THIS WEEK’S TOP STORIES
Highway 17: Brown will be the new green for median grass this winter
By Emily Topper
For the first time this year, the Litchfield Beautification Association will cease overseeding with winter rye grass in its seasonal landscaping.
“At the advice of our landscapers and our own operations person, Vonne Pannucci, we were advised that overseeding with winter rye is not always the smart thing to do,” Ken Dewell, the association’s incoming president, said. “As I understand it, when you use winter rye you then have to use additional chemicals to kill it back in the spring so that it doesn’t choke out the regular grass. We’re hoping that it will make the regular grass a lot more healthy, that we’ll look better for the other nine months of the growing season.”
Rye grass can persist through the late spring if cooler weather continues.
Pannucci said the association wants the landscaping to be reflective of seasonal plants in the Palmetto State.
“We want the medians to look like they belong in South Carolina and not necessarily reflect the greenness of Florida,” she said.
Previously, the rye overseeding maintained the landscaping’s green color.
Pannucci said residents can expect to see hawthorn plants, followed by myrtles in March and April.
“The state also put in knockout roses that have done well,” Pannucci said. “There’s a little more care for them because they need to be cut back. What’s most important is that we want it to look taken care of and welcoming to the community. It’s a front door, so to speak. It’s for the tourists, but it’s for the residents as well. We trim, we edge. Hopefully the first thing they’re going to be impressed with is the way our medians are taken care of.”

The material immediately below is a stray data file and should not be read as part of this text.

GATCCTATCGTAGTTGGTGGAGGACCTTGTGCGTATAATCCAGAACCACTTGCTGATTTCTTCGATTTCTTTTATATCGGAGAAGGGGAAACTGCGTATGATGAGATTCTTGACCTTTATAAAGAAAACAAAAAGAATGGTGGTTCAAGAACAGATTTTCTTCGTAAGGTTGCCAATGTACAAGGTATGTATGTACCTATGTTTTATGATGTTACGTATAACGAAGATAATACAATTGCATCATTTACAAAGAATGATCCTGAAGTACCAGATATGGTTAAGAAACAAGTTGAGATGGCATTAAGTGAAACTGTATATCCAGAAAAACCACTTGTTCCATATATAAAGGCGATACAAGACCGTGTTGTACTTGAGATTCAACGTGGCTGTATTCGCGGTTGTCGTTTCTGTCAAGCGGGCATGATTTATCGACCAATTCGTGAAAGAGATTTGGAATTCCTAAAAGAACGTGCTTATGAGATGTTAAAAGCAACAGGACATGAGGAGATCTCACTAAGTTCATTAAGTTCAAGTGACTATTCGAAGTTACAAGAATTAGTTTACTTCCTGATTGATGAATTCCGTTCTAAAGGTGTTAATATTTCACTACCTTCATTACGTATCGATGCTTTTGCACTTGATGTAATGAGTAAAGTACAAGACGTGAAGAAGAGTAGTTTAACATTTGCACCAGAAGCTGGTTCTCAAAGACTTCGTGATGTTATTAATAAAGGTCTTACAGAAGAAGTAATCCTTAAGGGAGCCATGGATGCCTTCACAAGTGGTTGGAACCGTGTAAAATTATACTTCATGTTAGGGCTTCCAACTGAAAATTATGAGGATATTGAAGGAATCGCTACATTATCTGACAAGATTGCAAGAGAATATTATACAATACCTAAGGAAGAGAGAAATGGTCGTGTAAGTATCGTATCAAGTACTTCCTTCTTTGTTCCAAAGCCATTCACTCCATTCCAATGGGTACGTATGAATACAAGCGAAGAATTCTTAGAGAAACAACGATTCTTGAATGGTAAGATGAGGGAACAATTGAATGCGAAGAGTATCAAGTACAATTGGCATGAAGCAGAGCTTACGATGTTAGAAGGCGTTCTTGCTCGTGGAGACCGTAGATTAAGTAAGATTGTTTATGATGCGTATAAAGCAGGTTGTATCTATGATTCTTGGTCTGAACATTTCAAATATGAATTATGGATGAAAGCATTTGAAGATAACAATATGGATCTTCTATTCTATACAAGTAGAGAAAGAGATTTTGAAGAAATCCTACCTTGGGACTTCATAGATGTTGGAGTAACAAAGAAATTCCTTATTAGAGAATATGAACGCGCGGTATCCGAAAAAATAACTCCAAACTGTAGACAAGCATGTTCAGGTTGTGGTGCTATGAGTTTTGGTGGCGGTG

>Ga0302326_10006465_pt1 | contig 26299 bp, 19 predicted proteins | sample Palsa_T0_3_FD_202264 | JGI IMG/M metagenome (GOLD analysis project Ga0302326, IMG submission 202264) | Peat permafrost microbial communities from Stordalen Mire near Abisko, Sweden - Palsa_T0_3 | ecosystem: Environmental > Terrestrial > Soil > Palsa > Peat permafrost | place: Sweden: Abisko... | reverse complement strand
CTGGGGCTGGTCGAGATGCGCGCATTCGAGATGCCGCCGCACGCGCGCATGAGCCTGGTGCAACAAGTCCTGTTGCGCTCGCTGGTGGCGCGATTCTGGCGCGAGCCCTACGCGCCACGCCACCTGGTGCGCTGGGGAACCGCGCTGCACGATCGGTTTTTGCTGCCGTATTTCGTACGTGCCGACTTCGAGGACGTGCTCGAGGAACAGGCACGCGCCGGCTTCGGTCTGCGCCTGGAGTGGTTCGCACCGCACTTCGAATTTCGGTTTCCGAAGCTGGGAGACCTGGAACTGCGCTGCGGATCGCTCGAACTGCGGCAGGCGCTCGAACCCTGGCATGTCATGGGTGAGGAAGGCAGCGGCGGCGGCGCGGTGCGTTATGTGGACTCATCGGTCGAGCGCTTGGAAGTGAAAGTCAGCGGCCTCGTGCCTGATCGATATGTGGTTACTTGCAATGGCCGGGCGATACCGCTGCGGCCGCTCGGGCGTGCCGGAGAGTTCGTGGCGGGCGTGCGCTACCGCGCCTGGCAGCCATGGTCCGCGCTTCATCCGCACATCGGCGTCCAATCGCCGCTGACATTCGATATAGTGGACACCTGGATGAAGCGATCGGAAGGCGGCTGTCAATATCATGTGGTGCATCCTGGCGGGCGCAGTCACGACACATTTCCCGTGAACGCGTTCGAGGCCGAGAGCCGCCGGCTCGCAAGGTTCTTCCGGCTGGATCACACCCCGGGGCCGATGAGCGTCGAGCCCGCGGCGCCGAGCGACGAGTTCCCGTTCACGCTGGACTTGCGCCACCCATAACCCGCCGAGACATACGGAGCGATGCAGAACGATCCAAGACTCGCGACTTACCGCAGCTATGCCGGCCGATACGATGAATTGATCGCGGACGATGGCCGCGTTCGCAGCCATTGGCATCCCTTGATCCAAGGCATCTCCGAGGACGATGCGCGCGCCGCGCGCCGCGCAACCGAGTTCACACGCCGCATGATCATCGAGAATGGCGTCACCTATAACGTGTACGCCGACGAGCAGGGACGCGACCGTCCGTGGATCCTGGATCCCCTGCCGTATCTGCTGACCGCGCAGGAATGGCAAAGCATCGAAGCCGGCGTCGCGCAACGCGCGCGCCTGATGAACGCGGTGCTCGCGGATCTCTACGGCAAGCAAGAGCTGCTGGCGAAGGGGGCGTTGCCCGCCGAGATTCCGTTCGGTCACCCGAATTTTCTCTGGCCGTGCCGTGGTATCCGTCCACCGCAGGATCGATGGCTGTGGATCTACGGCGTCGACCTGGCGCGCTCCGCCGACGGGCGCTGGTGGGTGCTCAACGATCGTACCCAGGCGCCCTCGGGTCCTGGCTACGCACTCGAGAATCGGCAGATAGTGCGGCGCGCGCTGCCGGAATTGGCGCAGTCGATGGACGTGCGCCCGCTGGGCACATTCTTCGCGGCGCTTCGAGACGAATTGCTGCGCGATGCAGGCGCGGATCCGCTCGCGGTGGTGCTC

Pannucci added that by not overseeding, the association would save money on winter landscaping.
The association started about 10 years ago, Dewell said. With a budget of about $120,000 per year, about 80 percent of the association’s funding comes from private donations, including businesses, home owners’ associations and individuals.
The other 20 percent comes from the accommodations tax through Georgetown County, which usually grants the association about $25,000 per year. This year, the association will receive about $3,000 less.
“They had about $100,000 more in requests than they had in available funds, so everyone had to shoulder their share,” Dewell said. “We asked for $25,000 and we got $22,000, which is about a 12 percent reduction. The biggest challenge is to try to ensure that we obtain the funding we need to maintain the level of aesthetic beauty that we see out there today. We’ve pretty much planted throughout the entire corridor.”
Dewell said he believes the association can accommodate the $3,000 difference with its existing resources, but that they will try to close the gap with private donations.